Measure out your oils and put them in the crock pot on low. You want this mixture to be at around 70 °C throughout.
Once the oils have reached the desired temperature, slowly add the potassium hydroxide solution and stir.
Now use the stick blender to thorougly mix the ingredients. At first the components will seem to want to separate. Keep blending. It can take a long time to get to "trace", sometimes as much as 30 minutes. You can't over-stir it!

Once the soap has reached trace, give it one more good stir, and put the lid on the pot.
Check on the soap in about 15-20 minutes. If there's any separation, just stir it back up and put the lid back on. Keep checking every 20-30 minutes or so.
The soap will take 3 - 4 hours to cook. It will go through several stages, resembling:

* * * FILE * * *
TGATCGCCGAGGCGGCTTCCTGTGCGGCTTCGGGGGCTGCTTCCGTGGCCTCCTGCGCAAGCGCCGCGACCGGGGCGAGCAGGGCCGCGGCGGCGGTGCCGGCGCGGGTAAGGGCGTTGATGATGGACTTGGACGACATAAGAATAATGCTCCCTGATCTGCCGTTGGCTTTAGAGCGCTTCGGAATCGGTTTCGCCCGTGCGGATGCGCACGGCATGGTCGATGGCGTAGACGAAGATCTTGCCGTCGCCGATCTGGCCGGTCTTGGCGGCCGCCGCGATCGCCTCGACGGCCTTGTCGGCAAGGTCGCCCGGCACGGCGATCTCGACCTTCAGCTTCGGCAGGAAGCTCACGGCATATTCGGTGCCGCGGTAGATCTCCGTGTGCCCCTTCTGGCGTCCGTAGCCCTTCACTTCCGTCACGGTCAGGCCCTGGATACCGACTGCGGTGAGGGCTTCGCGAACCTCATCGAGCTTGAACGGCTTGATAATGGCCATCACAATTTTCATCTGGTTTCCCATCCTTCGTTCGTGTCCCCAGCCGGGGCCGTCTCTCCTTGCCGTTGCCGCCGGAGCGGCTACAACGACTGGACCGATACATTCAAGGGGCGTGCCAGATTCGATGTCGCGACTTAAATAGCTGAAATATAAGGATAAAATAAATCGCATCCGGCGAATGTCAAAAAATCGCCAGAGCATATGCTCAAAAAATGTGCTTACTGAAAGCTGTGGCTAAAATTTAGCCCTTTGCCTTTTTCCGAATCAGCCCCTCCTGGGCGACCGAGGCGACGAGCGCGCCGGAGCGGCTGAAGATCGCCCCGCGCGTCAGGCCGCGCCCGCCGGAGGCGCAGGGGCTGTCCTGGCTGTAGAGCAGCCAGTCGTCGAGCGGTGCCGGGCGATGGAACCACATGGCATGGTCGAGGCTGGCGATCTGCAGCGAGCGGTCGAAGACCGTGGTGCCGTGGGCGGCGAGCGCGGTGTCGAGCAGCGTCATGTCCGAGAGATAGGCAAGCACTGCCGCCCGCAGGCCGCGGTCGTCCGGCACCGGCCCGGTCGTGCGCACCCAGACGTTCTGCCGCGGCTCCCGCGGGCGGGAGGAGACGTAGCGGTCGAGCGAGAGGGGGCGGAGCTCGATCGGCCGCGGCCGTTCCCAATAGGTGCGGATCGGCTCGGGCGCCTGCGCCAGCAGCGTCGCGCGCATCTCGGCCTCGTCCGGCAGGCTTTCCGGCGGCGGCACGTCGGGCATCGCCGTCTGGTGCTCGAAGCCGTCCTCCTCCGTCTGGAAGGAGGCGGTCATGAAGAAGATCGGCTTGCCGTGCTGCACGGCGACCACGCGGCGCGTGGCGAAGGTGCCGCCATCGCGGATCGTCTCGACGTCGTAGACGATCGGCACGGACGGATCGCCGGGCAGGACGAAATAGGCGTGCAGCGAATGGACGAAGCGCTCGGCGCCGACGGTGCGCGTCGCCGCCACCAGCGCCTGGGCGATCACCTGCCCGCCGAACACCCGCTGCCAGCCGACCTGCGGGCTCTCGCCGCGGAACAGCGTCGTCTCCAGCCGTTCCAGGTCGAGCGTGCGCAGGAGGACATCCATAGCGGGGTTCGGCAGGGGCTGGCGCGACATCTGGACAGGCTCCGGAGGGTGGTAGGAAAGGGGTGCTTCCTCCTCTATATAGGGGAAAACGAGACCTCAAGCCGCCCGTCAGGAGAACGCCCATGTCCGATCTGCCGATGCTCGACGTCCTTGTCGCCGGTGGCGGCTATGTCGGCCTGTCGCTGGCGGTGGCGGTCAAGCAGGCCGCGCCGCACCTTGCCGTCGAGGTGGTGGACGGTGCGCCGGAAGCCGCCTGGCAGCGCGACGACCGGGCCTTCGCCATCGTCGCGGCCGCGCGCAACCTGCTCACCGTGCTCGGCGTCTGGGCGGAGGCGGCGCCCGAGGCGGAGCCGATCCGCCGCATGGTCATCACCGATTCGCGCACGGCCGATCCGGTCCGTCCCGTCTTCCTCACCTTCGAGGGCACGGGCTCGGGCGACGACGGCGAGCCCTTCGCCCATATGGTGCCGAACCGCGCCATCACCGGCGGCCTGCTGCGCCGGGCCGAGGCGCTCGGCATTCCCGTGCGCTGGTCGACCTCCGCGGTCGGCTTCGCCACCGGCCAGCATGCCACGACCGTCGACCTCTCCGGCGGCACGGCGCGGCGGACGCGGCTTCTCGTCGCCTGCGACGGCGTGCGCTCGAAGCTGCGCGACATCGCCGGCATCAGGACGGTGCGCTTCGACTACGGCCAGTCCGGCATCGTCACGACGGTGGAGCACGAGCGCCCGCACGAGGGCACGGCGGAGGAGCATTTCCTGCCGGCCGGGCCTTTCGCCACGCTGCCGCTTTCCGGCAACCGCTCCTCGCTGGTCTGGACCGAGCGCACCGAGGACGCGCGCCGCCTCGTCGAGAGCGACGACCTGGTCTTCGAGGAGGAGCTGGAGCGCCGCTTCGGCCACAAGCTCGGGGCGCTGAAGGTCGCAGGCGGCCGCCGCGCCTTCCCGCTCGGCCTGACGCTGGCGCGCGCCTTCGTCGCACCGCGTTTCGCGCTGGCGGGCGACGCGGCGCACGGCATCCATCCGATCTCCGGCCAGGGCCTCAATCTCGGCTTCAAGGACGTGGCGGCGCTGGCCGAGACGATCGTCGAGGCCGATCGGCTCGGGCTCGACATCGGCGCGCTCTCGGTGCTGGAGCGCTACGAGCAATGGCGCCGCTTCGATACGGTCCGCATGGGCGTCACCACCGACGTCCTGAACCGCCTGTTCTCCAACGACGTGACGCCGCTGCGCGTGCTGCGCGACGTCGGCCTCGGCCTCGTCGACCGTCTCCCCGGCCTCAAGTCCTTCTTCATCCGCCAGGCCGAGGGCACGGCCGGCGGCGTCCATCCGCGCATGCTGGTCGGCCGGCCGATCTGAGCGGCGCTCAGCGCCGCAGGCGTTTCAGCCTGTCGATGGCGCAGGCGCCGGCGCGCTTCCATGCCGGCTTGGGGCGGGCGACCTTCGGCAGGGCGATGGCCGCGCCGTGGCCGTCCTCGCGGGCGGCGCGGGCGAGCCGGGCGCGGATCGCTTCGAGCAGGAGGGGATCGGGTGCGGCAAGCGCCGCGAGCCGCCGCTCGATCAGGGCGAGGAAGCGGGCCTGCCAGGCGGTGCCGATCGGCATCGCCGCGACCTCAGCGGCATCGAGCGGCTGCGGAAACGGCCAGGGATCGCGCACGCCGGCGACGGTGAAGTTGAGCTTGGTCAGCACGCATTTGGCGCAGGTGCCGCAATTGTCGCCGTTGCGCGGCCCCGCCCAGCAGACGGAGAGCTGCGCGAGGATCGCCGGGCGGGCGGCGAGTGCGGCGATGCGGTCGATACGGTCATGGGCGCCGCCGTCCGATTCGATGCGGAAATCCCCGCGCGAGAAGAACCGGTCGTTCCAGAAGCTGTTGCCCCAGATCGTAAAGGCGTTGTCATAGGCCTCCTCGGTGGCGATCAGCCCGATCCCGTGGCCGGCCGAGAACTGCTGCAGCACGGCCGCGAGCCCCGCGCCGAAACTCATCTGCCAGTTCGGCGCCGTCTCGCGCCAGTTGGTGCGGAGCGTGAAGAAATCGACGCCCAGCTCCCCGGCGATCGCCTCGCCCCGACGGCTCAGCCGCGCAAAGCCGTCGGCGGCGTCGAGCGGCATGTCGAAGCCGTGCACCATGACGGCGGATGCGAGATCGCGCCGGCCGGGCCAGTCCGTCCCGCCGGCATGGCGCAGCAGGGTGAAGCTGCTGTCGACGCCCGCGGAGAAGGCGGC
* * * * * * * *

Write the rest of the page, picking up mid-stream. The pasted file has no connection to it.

1. Thick apple sauce
2. Cooked custard with small bubbles
3. Watery mashed potatoes
4. Solid toffee
5. Creamy vaseline
6. Translucent vaseline.
Keep stirring every 30 minutes or so through each of the stages.

It will be difficult to stir when it gets to the 4th stage; if you have a potato masher this will help! Then, just when you think it's never going to finish, it will start to get creamy and move into the vaseline stage, getting more translucent.
Once you've reached the 3-4 hour mark, and the soap has softened and turned translucent, it's time to test it to see if it's cooked long enough.

Take 60g of boiling water and add 30g of your soap paste. Stir the soap, breaking it up and helping it dissolve in the water.
Once it's completely dissolved (after several minutes) check to see how clear it is. If it's just very lightly cloudy, that's fine. It may be your combination of oils. Also, the soap will "settle" after it's finished and get even clearer.
But if the dissolved soap mixture is milky or very cloudy, you've either not cooked it long enough or you've mis-measured somewhere.